In 2002, Red Hat was perhaps the biggest of the Linux distributors, but the biggest? SUSE and Caldera–before its went over to the dark side and became Darth SCO–were also contenders for the top spot. Behind them, now struggling Linux companies such as Mandriva and deceased businesses Progeny Linux, which tried to take Debian Linux to market, were also potential players. Then, ten-years ago, Red Hat completed the move, which would take it from first among equals to being corporate Linux’s top dog: the release of Red Hat Enterprise Linux (RHEL) to being the first billion-dollar pure open-source play company.
Today, Paul Cormier, Red Hat’s president of products and technologies said in a statement that “Red Hat is thankful to the worldwide Linux community and all our partners, and is proud to recognize the achievements we’ve made with Red Hat Enterprise Linux. Building on the last decade, today Red Hat enables the most advanced IT environments in organizations that offer products and services that truly enhance the way we work and live. Red Hat Enterprise Linux is a great example of making disruptive technology an industry standard.”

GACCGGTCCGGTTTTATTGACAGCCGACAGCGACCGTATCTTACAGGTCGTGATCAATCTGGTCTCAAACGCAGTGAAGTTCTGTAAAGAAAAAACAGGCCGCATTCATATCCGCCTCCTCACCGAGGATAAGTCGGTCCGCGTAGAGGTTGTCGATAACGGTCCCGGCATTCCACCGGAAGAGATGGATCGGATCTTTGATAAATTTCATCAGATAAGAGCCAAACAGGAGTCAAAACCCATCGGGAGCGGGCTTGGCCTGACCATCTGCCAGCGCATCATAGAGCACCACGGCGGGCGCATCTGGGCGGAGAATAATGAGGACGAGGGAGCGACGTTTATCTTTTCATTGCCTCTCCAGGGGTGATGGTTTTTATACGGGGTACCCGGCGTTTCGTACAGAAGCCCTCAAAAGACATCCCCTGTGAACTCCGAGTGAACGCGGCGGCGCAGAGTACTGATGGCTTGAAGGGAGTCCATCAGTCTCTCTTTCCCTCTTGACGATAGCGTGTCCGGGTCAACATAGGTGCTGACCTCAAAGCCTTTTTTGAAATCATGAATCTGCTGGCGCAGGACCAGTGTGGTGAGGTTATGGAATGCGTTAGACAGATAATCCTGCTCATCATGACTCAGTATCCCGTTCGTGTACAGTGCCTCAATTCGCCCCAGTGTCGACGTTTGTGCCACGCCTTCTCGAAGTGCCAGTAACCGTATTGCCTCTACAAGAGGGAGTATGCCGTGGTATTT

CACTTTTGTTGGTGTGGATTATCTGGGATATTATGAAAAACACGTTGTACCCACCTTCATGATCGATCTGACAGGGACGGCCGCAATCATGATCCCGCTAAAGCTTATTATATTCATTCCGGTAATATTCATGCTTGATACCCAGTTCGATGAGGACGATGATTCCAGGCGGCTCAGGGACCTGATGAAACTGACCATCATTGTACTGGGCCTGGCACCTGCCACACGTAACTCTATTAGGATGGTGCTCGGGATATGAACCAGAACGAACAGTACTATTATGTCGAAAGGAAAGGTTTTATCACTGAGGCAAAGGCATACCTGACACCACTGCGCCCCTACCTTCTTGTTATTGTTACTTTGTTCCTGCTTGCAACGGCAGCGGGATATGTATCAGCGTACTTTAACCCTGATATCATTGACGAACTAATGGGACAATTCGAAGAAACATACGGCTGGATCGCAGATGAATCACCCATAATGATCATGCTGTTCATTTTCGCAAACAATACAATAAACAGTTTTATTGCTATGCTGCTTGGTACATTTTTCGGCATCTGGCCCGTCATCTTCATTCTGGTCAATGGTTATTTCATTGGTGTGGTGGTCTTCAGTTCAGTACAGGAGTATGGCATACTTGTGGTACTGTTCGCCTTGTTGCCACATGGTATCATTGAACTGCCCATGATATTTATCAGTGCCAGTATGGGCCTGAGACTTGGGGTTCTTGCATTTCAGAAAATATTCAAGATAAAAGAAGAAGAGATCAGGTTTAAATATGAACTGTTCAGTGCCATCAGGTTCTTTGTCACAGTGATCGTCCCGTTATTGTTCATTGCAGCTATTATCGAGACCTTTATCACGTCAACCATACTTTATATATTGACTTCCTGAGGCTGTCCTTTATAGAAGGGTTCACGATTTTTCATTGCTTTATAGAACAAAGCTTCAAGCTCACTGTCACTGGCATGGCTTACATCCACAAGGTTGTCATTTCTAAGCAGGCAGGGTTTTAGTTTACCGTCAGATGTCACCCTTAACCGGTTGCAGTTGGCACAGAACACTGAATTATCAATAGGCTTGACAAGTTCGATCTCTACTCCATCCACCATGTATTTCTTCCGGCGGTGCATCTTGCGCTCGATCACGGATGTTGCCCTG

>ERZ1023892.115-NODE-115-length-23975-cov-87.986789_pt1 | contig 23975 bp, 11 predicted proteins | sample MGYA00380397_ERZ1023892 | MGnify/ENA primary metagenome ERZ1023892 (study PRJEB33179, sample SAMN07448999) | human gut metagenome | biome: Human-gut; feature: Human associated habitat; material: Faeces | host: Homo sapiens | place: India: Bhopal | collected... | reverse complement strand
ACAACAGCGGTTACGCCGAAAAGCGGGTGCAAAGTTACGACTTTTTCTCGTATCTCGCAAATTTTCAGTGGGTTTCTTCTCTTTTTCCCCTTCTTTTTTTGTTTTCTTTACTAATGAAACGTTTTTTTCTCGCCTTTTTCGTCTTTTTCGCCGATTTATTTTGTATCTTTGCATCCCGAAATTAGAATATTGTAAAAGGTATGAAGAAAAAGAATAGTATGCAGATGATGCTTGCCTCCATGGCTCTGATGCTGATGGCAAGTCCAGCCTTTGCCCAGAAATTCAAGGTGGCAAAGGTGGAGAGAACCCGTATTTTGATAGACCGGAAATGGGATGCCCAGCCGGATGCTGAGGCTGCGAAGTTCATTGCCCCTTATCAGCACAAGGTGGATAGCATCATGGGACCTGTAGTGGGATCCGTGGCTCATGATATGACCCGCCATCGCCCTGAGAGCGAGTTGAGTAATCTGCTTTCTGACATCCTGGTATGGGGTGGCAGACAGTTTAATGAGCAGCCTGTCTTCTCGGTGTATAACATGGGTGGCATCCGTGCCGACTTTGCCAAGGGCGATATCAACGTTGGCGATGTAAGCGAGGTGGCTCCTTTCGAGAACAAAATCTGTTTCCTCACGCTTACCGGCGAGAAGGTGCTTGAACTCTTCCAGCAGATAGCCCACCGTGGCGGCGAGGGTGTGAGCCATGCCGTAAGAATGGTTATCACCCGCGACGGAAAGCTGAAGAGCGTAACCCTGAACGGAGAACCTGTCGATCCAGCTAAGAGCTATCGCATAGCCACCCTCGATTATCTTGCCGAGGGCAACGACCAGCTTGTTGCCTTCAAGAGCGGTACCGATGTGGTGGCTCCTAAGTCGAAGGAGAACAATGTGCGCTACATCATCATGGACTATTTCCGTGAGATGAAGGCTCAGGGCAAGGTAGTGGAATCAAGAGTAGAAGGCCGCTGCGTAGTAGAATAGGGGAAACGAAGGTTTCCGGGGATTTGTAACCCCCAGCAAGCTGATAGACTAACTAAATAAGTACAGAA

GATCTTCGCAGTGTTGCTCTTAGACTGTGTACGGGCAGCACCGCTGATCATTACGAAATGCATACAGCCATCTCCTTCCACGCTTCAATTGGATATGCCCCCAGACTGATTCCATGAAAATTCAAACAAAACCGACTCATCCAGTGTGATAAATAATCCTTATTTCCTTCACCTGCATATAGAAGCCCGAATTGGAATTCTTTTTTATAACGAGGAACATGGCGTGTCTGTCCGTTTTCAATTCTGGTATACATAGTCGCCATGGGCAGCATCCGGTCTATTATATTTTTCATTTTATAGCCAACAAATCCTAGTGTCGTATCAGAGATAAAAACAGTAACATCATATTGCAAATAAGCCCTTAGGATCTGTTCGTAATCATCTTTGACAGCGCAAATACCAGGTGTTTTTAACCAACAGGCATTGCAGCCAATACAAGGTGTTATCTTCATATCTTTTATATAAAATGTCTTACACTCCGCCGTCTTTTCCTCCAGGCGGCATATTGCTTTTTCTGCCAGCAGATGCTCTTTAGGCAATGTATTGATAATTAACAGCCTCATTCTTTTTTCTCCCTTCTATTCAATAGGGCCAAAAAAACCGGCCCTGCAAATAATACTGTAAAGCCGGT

Indeed it has, but back when Red Hat first made its “disruptive” move, many Linux fans hated Red Hat’s change in direction. They did so because at the same time Red Hat was launching RHEL, it was closing down its low-end Linux distribution: Red Hat Linux (RHL)